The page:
John McCormack - An Irish legend, then and now
by Hartson Dowd

Surely no one has ever found his way into the heart of the old Irish melodies as the great Irish tenor, John Francis McCormack, who was born on June 14, 1884 in Athlone, Ireland and died in Dublin on September 16, 1945.

One of the supreme vocal artists of the century, his career as a professional singer extended from 1904 to 1944. No one has brought to us more beautifully the message of songs like "I Hear You Calling Me."  These were the songs that made him famous and filled the world's greatest concert halls with those who clamored to hear him.


Poetry Corner: Thomas Michael Kettle (b. ?? 1880 - d. Sept. 9, 1916)

...born Co. Dublin; he was a nationalist, economist and poet. He was the first president of the Young Ireland Branch of United Irish League (Home Rule), associated with W. P. Ryan in the attempt to bring ‘a fresh greenness to the trunk of obstructionism’. He was elected Nationalist MP for East Tyrone, 25th Aug. 1906, increasing his majority in the second election, 1910. He joined the board of the Theatre of Ireland with Edward Martyn, Thomas MacDonagh, Patrick Pearse, and others.
He resigned from Parliament, 1910, for whole-time professorship, ‘to formulate an economic idea fitted to express the self-realisation of a nation which is resolute to realise itself’. He established and chaired the Peace Committee during the Lock-Out Strike of 1913, with Joseph Plunkett and Tom Dillon as co-secretaries.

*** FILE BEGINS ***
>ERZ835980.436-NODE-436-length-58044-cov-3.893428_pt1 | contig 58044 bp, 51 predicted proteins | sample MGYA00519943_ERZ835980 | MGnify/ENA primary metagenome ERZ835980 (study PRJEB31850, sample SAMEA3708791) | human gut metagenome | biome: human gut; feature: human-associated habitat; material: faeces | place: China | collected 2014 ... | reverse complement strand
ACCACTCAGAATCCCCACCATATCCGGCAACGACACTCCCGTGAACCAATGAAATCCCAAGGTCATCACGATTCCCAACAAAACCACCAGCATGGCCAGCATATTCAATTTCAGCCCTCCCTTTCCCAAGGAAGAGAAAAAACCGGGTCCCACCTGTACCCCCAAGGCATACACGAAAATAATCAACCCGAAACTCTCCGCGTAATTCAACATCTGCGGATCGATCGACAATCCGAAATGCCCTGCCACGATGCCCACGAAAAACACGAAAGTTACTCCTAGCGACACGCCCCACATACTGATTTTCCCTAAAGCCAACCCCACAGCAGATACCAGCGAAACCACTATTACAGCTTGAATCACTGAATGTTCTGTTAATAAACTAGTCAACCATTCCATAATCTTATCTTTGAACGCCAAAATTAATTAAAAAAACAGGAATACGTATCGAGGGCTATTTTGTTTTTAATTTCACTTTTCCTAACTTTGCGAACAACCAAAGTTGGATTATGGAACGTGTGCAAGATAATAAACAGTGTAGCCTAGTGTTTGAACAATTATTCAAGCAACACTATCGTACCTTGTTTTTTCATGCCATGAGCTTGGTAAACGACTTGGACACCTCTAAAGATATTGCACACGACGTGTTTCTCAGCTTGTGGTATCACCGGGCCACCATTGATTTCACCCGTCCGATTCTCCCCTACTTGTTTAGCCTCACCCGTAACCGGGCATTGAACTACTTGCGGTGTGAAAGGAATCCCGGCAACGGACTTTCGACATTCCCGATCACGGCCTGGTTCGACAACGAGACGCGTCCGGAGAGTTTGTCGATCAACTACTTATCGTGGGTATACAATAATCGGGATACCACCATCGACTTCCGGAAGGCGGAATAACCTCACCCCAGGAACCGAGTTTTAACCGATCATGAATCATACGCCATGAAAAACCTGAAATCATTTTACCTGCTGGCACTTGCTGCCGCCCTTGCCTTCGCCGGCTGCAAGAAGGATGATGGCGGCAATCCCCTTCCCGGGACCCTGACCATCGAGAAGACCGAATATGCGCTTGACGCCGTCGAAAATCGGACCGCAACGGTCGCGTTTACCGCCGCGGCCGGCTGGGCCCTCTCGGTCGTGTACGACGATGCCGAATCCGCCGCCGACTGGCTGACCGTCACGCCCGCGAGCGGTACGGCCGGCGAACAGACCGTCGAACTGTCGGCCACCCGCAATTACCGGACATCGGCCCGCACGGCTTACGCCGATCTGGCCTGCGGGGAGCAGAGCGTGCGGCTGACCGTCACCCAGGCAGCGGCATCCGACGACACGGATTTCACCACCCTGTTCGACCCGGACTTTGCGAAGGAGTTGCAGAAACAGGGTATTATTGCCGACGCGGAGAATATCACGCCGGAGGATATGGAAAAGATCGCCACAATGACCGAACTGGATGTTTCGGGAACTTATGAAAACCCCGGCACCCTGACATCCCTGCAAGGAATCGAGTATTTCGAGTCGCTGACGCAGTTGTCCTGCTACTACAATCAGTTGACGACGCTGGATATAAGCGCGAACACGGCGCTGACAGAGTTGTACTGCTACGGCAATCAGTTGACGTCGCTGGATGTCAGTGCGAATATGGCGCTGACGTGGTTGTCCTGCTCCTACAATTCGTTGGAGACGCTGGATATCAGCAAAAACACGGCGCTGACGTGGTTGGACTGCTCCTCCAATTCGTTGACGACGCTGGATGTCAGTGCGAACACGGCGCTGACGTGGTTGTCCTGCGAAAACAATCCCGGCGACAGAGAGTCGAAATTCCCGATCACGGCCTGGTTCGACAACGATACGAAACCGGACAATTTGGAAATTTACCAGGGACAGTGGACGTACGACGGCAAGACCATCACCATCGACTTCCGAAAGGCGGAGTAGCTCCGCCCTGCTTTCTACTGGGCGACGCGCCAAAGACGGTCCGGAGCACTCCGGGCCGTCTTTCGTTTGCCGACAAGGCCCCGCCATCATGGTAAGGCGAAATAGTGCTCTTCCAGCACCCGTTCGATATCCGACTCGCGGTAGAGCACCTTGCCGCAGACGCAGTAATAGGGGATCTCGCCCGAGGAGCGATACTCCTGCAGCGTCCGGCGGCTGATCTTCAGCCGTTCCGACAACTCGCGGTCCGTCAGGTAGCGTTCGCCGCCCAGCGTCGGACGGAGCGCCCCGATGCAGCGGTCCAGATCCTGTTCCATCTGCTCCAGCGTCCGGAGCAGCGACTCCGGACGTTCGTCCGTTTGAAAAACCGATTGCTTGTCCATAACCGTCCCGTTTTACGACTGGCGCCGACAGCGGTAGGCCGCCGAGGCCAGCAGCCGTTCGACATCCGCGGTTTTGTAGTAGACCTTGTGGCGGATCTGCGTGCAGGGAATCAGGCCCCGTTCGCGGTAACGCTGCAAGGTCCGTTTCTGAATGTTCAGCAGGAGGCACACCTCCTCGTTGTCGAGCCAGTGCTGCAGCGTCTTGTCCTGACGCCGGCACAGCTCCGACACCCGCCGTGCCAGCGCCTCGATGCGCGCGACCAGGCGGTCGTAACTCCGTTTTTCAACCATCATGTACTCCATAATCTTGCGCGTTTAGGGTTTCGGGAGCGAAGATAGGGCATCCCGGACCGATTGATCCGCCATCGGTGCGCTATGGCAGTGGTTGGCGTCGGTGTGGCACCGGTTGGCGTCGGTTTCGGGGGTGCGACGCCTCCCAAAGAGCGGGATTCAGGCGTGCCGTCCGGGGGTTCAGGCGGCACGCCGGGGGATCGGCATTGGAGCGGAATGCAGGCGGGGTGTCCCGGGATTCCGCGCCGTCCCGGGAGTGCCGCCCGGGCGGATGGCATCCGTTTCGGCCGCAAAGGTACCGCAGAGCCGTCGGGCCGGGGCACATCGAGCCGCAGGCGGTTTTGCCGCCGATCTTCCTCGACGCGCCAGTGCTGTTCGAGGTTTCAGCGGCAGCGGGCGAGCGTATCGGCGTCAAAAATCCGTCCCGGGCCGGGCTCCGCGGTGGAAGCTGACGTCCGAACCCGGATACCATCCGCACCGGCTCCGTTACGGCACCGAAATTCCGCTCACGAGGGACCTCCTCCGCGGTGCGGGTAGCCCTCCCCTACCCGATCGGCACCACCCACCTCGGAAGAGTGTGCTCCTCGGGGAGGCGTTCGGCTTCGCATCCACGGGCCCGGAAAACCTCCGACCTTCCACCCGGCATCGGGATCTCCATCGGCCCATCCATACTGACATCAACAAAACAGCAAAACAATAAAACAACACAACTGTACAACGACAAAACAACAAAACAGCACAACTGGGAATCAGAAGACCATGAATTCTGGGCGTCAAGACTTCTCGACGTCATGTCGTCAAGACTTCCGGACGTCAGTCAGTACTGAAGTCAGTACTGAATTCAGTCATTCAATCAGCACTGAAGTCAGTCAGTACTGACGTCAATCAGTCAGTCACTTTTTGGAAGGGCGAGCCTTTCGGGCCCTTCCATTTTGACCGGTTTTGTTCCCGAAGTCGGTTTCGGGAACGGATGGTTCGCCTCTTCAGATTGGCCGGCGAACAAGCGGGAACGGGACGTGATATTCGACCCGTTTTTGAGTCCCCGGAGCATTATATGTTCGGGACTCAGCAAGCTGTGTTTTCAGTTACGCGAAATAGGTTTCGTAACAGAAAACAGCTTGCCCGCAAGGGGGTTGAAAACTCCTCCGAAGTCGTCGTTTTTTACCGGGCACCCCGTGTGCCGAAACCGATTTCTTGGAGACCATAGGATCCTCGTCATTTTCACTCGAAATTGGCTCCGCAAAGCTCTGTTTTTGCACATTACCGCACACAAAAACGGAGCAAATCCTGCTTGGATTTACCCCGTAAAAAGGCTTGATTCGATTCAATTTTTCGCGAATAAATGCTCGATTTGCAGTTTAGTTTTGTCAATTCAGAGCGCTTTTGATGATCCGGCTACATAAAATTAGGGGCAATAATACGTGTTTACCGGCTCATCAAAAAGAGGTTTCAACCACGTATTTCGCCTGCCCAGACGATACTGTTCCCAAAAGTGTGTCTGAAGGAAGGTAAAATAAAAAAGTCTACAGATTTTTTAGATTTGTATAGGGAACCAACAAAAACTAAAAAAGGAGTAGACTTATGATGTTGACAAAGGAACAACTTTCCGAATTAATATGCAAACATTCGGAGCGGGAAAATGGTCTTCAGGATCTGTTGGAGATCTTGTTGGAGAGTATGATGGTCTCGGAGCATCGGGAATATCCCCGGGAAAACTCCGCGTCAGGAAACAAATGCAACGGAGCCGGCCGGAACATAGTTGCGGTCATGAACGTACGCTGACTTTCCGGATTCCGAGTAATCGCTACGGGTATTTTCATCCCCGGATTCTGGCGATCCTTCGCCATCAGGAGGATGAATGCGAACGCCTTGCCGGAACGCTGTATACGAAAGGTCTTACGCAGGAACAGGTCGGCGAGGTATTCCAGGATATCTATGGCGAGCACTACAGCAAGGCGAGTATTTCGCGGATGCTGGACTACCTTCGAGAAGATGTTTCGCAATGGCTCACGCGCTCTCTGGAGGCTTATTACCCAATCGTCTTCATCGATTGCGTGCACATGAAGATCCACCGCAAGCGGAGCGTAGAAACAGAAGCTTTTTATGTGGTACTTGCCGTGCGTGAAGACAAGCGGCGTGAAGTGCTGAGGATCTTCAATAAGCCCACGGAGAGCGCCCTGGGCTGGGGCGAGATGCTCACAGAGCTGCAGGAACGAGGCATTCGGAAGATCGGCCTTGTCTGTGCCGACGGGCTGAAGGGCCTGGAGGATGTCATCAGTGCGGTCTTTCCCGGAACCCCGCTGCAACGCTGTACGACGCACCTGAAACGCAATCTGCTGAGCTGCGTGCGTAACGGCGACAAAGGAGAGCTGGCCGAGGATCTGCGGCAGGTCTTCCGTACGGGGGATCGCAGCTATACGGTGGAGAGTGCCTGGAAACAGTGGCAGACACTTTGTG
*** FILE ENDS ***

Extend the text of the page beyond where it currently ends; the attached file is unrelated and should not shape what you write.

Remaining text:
He died with conspicuous gallantry in the attack on Ginchy at the battle of the Somme.
A memorial bust by Francis W. Doyle-Jones (d.1938) in St. Stephen’s Green bears the last lines from To My Daughter Betty..:
‘Died not for flag, nor King, nor Emperor,
But for a dream born in a herdsman’s shed,
And for the secret scripture of the poor.’


A Taste of Ireland: Guinness - For Strength!
by Bridget Haggerty

Peter O’ Toole was once asked what was his favorite Irish food: “My number one choice is Guinness. My number two choice would be Guinness. My number three choice would have to be Guinness.” While there are other stouts brewed in Ireland, including Beamish and Murphys, Mr. O’Toole’s choice is shared by seven out of ten Irish drinkers — and probably an equivalent ratio of stout drinkers throughout the world.

Who could have anticipated how important it was to become when, in 1759, Arthur Guinness took over the lease of an abandoned brewery just outside the city walls of Dublin at St. James’ Gate. Arthur followed the fashion of the times and started out by brewing malty, reddish ales. But, within a decade, he introduced a different kind of beer which would eventually win over the taste of his countrymen and eclipse the dark beers of England.


Celebrating St. Michael's Day in Old Ireland
by Bridget Haggerty

Throughout the Celtic lands, Michaelmas - September 29, marked the end of the harvest. This was the time that farm folk calculated how many animals they could afford to feed over the winter and how many would have to be sold or slaughtered and salted down in order to preserve the meat.
In addition to livestock fairs, rural folk attended hiring fairs which were especially important for farm laborers looking for winter employment after the harvest.